Are people more human or animal in their nature? Are we more capable of logic and compassion or senseless cruelty?
In December 2010, three Southeast Asian choreographers came together to discuss these questions, and sought to articulate their conclusions through contemporary dance. The exchange, which involved Eko Supriyanto of Indonesia, Sophiline Cheam Shapiro of Cambodia and Pichet Klunchun of Thailand, was initiated by Goethe-Institut, the German cultural center.
The three choreographers decided to each create a new performance on the same topic: Sita’s fire trial, a popular episode in the epic Ramayana. After Sita is rescued by Rama, he finds that he cannot trust her anymore, and is filled with doubt that she has remained truly faithful to him.
“In the story, Sita then walks through fire and doesn’t get burned. That proved that she was still a virgin, and finally Rama and Sita are together and have a happy ending,” Eko said.
“We chose the story because we are all familiar with it,” he added, explaining that it was also their objective to go beyond a mere adaptation of this particular story, and put a personal twist on it, as well as putting into focus both traditional and modern dance.
Eko’s take on Sita’s trial, which he has called “Flame on You,” will be performed on Saturday at the Goethe-Institut in Menteng.
It is the premiere for the 70-minute performance, which features nine male and female dancers on stage, with one of the women also providing vocals.
“In my opinion, contemporary dance is not so much about the form, visuals or technique,” he said. “It’s more about making a statement.”
Eko, who began training in Javanese classical court dance and pencak silat (Indonesian martial arts) at the age of 6, said that in his work, he tried to revisit and reinterpret the traditions he learned, be it the story, the dance moves or the concept. “Anything that can be a starting point for me.”
In this case, Eko carefully studied the Ramayana again to try to transport the story from then to today.
“As a contemporary artist, I always ask myself, is this still legit now?” he said. “If Sita were alive today, would she still agree to walk through fire?”
Eko started to have discussions with his Solo-based dance troupe. The conclusion, which became the essence of “Flame on You,” was that both Rama and Sita had lost their humanity in this scenario — Rama by distrusting and allowing her to walk through fire, and Sita by actually going through with it.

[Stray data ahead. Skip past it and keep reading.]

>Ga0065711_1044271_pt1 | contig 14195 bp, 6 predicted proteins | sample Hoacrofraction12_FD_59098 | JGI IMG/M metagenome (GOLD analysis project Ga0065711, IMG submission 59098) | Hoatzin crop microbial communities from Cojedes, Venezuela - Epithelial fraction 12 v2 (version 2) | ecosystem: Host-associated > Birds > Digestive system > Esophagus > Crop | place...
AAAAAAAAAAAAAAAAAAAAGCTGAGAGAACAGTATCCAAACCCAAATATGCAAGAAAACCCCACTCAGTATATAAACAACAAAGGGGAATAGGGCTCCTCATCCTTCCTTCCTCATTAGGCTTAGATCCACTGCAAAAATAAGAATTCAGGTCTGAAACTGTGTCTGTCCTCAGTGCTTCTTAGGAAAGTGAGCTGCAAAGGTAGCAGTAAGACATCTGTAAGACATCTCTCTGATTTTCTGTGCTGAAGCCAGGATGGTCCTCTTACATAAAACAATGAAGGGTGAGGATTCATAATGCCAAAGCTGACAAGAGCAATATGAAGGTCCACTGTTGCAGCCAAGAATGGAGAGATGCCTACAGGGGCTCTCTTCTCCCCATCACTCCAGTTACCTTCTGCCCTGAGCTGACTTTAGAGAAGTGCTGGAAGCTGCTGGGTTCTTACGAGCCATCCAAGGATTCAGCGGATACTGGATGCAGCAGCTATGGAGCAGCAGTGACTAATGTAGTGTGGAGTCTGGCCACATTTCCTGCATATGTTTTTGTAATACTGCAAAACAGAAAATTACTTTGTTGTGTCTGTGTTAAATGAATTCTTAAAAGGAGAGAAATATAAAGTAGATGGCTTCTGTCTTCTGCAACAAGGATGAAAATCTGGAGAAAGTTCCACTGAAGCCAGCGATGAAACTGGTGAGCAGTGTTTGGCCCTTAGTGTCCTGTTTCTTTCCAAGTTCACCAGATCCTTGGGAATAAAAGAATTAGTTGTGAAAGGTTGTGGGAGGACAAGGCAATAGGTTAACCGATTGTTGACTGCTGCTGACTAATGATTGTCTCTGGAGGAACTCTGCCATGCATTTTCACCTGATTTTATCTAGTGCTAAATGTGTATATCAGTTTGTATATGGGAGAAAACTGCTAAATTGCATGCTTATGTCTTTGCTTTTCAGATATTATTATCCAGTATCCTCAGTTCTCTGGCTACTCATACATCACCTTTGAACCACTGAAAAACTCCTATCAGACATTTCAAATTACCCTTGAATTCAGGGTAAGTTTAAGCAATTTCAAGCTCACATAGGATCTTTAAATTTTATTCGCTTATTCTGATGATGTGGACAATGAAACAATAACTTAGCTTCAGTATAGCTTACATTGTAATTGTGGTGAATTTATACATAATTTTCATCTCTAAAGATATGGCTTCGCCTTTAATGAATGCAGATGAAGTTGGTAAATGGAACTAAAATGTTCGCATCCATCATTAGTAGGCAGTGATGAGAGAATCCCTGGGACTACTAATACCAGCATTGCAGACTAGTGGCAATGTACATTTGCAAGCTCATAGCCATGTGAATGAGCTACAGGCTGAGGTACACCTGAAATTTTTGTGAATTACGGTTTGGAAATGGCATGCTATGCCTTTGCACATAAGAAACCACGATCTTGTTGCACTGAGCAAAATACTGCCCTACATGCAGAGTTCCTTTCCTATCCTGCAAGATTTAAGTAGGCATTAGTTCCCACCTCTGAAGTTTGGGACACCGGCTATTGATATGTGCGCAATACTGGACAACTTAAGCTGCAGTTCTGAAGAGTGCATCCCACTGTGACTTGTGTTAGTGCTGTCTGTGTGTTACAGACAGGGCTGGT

“Their actions and reactions show that they were following their animal instincts rather than human logic,” Eko said. “I believe that every human being has these two sides, human and animal.”
Eko’s piece highlights the coexistence and, at times, battle between these sides. He said sometimes it was not clear if humans were actually animals, or if animals had more human traits than humans themselves.
“When I was in Cambodia, I heard many stories that made me sad — about prostitution, or families that sell their children to tourists for money,” he said. “Where is the human side here?”
Conversely, Eko was moved by an image showed to him by a friend involved in a campaign to save orangutans in Kalimantan. A mother orangutan with a baby had been shot, and with the last of her strength, Eko recalled, she put her baby on the ground and breast-fed it one last time, before she died of the gunshot wound.
“Again, this led me to the question: Who is the animal, who is the human being?”
Translating this question into dance moves has not been easy. “The technique of the monkey movement has been quite challenging for my dancers,” Eko said.
“Normally, they are using their whole bodies, but this time it’s more subtle, with a lot of emphasis on using only the legs and the arms, sort of like a gorilla movement.”
Eko said he found it easy to get in touch with his own animal side, since he grew up in Kalimantan and has been accustomed to animals since a very early age. “I also watch Animal Planet on TV all the time,” he added. “I shared a lot of that with my dancers, to find the feeling and the form, to find the identity of the piece.”
Eko said that the other two choreographers have taken a very different approach to the theme. While Pichet focused on Sita, transforming the princess into a Thai prostitute, Sophiline remained quite loyal to the original narrative.
“As for myself, I don’t really offer a conclusion or suggestion,” he said. “Instead, my piece intends to show that there should be an equal balance of the human and animal side in everyone.”
A more focused version of “Flame on You” — which emphasizes the human-animal theme rather than Rama and Sita — will premiere in Singapore in May.
Flame on You
By Eko Supriyanto
Saturday, April 7, from 7:30 p.m.
Jalan Sam Ratulangi 9-15
Tel. 021 2355 0208